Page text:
In the garden in India, my grandmother used to grow beautiful small aubergines, and I picture them whenever I make this soup. Sambar originally comes from southern India, but is now enjoyed by people the world over because it is light and healthy but full of the most amazing flavours.
Rinse the tuvar dhal at least four times in hot water, using your fingertips to rub the oily coating away and check for small stones, then leave to soak in hot water for 15 minutes before draining.
Put the dhal in a large pan with 1.5 litres of boiling water (you can add one litre now and top up with the remainder while the dhal is cooking if your pan isn't big enough to take 1.5 litres all at once). Bring to the boil, then simmer over a medium heat for a couple of minutes until it starts to foam. Skim the froth from the surface, add the teaspoon of oil and simmer three-quarters covered for a further 28-30 minutes, stirring occasionally, until the dhal is cooked through (it should squash easily between your thumb and forefinger).
Add the tomatoes, bring the mixture back to the boil and simmer three-quarters covered again over a medium heat for 2-3 minutes, stirring every minute or so. Remove from the heat and blitz with a blender until the mixture has a really smooth texture.
Return the pan with the blended dhal-tomato mixture to a medium heat, stir in the aubergine and bottle gourd cubes along with the last 500ml of boiling water and leave to cook uncovered for 2-3 minutes. While it is cooking, crush the ginger with a pestle and mortar (or in a blender) to make a fine pulp.
Add the ginger, peas, salt, turmeric, chilli powder, sugar, garam masala and chopped coriander to the dhal mixture and stir through. Leave to simmer gently uncovered for 4-5 minutes while you prepare the tarka.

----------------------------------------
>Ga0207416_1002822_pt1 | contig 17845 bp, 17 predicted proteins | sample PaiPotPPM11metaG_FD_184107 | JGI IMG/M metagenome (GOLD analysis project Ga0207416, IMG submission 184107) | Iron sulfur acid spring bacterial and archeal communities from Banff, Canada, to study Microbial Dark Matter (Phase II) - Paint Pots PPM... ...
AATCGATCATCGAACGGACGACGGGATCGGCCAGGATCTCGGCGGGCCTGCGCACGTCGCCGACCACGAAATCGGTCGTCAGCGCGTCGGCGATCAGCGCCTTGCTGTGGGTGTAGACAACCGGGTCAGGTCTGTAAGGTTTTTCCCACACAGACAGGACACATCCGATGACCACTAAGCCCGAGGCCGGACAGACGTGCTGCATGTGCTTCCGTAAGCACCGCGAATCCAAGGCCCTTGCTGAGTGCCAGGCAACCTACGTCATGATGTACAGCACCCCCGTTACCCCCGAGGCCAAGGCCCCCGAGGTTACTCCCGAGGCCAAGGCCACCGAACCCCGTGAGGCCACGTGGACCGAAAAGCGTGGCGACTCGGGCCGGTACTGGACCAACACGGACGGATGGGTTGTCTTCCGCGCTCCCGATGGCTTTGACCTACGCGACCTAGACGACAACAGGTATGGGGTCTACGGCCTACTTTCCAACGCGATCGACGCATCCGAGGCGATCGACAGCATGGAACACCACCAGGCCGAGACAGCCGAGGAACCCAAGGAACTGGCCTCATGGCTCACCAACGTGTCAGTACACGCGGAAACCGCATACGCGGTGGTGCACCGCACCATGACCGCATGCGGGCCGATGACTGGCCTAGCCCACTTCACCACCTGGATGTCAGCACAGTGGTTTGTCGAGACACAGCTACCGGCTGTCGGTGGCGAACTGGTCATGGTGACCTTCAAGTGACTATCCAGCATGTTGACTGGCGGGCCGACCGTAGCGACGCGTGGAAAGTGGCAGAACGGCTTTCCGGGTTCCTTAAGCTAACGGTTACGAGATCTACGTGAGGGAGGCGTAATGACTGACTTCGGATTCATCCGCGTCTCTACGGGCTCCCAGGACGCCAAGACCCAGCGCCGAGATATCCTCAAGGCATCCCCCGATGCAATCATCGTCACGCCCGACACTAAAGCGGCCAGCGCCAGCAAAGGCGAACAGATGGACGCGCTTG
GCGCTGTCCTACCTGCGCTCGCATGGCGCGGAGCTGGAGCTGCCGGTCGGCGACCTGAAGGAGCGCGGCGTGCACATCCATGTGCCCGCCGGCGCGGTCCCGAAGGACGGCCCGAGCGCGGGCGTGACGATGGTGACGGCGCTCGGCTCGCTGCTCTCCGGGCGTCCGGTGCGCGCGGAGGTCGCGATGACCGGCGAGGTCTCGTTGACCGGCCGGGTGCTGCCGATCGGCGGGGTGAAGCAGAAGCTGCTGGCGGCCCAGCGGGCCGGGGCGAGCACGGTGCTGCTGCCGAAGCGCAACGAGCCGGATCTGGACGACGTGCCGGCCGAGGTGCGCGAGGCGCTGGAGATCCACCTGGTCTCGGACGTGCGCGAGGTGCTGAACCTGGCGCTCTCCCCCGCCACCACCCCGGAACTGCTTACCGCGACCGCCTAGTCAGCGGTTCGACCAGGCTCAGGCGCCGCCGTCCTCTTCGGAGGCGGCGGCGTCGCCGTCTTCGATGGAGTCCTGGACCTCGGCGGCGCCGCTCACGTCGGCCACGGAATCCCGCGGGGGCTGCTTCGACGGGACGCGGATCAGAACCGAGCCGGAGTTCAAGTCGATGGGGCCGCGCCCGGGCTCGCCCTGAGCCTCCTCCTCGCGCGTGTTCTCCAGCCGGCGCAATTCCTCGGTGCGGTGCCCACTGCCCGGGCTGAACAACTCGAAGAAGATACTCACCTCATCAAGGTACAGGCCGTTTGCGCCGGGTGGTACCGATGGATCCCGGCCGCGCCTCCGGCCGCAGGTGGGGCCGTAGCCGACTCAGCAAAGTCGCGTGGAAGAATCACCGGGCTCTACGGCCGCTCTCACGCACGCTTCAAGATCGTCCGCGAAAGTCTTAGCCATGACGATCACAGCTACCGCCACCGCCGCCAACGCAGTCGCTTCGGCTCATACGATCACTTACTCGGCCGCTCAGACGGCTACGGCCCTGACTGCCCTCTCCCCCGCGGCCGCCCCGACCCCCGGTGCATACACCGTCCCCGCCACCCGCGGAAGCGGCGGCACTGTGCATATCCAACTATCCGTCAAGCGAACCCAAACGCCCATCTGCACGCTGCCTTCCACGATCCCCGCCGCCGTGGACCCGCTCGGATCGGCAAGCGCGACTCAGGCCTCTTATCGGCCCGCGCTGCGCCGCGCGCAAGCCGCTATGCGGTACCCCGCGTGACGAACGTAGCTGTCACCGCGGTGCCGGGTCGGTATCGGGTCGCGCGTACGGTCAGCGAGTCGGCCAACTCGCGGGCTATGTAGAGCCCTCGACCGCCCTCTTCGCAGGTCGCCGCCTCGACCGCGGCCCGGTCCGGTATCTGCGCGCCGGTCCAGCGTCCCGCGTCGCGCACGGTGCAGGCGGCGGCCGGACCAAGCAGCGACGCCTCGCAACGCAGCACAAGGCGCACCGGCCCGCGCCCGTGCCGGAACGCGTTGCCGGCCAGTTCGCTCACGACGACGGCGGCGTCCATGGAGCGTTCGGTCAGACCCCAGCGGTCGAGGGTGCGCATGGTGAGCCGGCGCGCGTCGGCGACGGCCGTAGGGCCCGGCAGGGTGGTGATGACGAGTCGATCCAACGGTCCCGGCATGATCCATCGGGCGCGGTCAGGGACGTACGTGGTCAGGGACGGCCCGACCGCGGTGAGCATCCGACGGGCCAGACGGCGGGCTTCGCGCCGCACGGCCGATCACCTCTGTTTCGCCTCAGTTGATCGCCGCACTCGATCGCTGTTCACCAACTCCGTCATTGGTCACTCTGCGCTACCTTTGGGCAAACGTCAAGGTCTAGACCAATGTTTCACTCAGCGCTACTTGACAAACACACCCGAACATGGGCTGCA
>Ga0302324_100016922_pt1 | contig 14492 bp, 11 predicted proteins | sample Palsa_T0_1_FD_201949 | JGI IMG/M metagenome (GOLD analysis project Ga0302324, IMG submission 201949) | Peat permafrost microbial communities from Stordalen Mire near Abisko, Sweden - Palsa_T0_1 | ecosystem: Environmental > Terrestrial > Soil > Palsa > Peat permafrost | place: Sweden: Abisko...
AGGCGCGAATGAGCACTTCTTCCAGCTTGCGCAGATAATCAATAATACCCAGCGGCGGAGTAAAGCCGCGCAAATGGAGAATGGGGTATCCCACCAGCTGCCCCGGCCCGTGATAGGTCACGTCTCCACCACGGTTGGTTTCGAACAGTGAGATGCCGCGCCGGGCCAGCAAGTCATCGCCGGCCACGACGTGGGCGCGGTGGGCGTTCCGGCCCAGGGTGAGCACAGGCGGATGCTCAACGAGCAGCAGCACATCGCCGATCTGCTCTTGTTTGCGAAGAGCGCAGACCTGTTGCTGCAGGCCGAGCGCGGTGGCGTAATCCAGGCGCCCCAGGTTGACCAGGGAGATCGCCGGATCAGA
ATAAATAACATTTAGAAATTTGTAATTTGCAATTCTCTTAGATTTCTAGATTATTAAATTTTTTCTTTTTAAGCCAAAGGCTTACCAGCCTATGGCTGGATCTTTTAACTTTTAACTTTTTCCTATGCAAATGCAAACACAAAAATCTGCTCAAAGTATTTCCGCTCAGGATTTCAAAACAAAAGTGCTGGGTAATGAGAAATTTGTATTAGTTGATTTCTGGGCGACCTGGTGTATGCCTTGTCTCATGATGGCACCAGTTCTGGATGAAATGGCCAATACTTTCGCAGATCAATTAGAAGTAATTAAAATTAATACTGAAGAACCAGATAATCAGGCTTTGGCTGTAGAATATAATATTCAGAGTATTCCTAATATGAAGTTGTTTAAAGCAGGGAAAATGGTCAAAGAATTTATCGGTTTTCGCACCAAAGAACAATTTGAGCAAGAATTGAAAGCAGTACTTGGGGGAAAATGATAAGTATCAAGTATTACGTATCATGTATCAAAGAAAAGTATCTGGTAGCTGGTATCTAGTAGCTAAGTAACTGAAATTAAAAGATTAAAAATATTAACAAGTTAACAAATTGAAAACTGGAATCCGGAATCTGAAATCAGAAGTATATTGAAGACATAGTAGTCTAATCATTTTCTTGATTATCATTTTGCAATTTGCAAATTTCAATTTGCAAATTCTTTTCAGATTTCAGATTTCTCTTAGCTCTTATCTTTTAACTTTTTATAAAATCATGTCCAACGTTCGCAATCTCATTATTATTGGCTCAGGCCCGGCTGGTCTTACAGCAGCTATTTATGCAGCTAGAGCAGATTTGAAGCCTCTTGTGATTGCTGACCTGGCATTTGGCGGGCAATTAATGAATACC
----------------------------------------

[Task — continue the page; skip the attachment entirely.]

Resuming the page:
Heat the sunflower oil in a small pan over a medium heat for about 30 seconds, then add the cumin seeds. When they start to darken (after about 30 seconds), tip in the mustard seeds, and as soon as they start to pop, add the asafetida. Add the curry leaves (be careful, as they will sizzle and spit), then slowly and carefully pour in a ladleful of the lentil vegetable mixture, a little at a time - I do this at arm's length, as the hot tarka will spit. Stir through, then pour the contents of the small pan into the large pan containing the rest of the lentil mixture and stir again.
Bring the sambar to the boil and simmer for 10-12 minutes partially covered over a low heat, stirring occasionally. Remove from the heat, cover and leave to rest for 15 minutes to allow the flavours to develop.
Reheat to boiling before serving, making sure that you stir well, as some of the magic will be at the bottom of the pan. Any leftovers can be stored in an airtight container in the fridge for a couple of days, to be reheated with a little extra water and enjoyed as a speedy lunch or supper.
Notes: this recipe is vegan, wheat-free, onion and garlic-free, nut-free and healthy.
Recipe from Prashad At Home: Indian Cooking From Our Vegetarian Kitchen by Kaushy Patel, Salt Yard Books. Photography by Matt Russell.
Visit our soup and stew recipes section for more delicious meal ideas, including creamy red lentil and cumin soup